Foundational knowledge. A teacher of special education: deaf or hard of hearing understands the foundations of special education services for infants, children, and youth who are deaf or hard of hearing, deaf-blind, and those with additional disabilities coexisting with hearing loss on which to base practice. The teacher must demonstrate knowledge of:

(1)

historical and philosophical foundations, legal bases, and contemporary issues pertaining to services to and the education of infants, children, and youth with a hearing loss;

(2)

measurement of hearing loss, educational and audiological definitions, issues related to identification, eligibility criteria, and entrance and exit criteria for services pertaining to infants, children, and youth who are deaf or hard of hearing, deaf-blind, and those with additional disabilities coexisting with hearing loss;

(3)

models, theories, and philosophies that provide the basis for education of children and youth with hearing loss;

(4)

etiologies of hearing loss that can result in additional sensory, motor, or learning differences in infants, children, and youth who are deaf or hard of hearing, deaf-blind, and those with additional disabilities coexisting with hearing loss;

(5)

the effects of compromised sensory input and communication access on the development of language, literacy, academic skills, social, and emotional development of infants, children, and youth who are deaf or hard of hearing, deaf-blind, and those with additional disabilities coexisting with hearing loss;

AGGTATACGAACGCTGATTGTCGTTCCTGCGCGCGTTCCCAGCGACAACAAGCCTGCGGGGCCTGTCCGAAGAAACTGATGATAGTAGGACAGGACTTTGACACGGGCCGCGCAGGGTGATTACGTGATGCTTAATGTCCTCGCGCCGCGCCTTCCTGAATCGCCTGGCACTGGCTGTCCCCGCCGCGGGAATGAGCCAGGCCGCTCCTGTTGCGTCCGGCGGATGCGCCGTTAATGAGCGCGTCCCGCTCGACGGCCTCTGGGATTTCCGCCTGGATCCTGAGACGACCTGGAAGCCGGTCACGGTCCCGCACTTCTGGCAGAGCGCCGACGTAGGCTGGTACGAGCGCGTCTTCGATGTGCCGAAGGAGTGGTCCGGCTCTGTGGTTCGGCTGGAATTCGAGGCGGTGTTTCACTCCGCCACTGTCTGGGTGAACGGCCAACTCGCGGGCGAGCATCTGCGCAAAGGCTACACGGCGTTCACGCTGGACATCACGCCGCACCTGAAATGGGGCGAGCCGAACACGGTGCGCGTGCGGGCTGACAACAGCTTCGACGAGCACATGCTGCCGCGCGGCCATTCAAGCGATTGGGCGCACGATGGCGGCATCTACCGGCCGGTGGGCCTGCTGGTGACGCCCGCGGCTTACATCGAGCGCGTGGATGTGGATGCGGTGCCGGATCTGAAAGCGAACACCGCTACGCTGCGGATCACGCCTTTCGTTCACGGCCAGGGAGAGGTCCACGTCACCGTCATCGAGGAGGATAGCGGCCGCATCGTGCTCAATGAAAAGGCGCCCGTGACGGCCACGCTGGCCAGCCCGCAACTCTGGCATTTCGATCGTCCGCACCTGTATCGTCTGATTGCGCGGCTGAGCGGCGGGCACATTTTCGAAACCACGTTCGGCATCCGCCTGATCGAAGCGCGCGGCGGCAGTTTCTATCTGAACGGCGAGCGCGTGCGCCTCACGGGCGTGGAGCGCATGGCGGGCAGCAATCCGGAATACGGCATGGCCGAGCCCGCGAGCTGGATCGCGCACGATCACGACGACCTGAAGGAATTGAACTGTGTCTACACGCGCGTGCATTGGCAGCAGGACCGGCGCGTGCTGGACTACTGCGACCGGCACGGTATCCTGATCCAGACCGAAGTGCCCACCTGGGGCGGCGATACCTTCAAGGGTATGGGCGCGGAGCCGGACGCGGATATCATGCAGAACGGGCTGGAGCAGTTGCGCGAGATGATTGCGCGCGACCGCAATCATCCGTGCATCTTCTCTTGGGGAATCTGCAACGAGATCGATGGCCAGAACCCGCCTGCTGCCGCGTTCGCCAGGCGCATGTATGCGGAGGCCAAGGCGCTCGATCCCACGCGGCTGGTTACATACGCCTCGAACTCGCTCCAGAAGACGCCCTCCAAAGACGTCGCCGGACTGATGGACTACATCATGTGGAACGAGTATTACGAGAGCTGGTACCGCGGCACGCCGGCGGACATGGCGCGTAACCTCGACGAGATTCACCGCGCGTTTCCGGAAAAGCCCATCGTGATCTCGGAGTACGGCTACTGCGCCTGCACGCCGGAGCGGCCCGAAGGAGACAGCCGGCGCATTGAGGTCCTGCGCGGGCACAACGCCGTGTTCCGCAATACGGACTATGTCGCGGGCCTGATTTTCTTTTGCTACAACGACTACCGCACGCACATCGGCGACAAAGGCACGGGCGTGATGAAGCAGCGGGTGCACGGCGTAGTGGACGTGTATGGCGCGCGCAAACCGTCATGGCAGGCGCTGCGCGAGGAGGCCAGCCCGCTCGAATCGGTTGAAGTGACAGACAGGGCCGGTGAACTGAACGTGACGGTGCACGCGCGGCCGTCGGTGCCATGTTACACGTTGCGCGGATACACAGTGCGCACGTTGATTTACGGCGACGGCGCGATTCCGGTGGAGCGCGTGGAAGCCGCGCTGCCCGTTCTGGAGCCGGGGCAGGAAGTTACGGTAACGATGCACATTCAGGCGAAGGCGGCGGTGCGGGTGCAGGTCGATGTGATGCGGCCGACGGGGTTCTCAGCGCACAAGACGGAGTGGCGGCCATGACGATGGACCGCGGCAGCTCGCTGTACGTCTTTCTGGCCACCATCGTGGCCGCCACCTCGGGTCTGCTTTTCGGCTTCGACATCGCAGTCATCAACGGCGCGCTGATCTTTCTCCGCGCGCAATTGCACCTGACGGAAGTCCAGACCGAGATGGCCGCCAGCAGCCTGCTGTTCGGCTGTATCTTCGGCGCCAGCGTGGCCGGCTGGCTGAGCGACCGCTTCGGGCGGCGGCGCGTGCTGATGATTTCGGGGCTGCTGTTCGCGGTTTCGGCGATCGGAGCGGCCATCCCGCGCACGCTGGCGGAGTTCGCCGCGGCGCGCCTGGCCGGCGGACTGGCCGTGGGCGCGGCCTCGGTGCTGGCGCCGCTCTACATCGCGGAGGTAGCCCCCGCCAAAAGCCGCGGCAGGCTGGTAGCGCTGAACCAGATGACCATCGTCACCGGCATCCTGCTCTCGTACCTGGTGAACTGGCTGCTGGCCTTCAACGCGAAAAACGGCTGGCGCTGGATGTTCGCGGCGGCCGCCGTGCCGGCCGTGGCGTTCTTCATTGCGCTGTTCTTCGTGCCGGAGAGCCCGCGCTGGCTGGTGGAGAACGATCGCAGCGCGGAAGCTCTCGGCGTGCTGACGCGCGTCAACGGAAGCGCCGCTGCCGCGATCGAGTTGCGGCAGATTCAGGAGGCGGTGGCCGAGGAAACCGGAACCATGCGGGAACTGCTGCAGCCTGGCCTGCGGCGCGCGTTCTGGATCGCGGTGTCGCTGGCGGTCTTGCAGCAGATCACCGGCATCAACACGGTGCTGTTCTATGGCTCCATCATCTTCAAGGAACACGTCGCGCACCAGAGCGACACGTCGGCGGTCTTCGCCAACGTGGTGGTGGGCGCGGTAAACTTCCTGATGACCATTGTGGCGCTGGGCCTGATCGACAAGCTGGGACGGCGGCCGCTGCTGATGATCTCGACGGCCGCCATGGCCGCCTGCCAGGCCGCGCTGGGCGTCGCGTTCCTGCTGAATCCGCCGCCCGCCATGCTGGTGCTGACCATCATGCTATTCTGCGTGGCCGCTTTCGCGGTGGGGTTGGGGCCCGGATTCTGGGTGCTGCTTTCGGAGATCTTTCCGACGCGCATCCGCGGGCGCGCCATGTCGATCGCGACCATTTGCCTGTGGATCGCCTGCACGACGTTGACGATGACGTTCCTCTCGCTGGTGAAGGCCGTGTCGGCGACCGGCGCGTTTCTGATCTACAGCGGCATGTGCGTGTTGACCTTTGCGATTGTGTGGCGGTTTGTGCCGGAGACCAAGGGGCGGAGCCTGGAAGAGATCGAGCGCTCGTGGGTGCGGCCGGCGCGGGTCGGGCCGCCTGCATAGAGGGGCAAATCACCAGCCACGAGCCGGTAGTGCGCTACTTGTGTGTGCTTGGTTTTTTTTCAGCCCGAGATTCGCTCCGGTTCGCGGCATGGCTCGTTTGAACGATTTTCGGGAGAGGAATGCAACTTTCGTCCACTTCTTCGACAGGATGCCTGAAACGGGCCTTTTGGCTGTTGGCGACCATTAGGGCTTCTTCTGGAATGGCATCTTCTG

(6)

selection, acquisition, and use of hearing technologies and assistive technologies;

(7)

diverse beliefs, traditions, and values across cultures and within society and their impact on children and youth with hearing loss, their families, and their education; and

(8)

deaf culture from a variety of perspectives, including the historical, geographical, political, and contemporary viewpoints.

B.

Communication systems. A teacher of special education: deaf or hard of hearing demonstrates knowledge of communication systems used by infants, children, and youth who are deaf, hard of hearing, deaf-blind, and those with additional disabilities coexisting with hearing loss. The teacher must demonstrate knowledge of:

(1)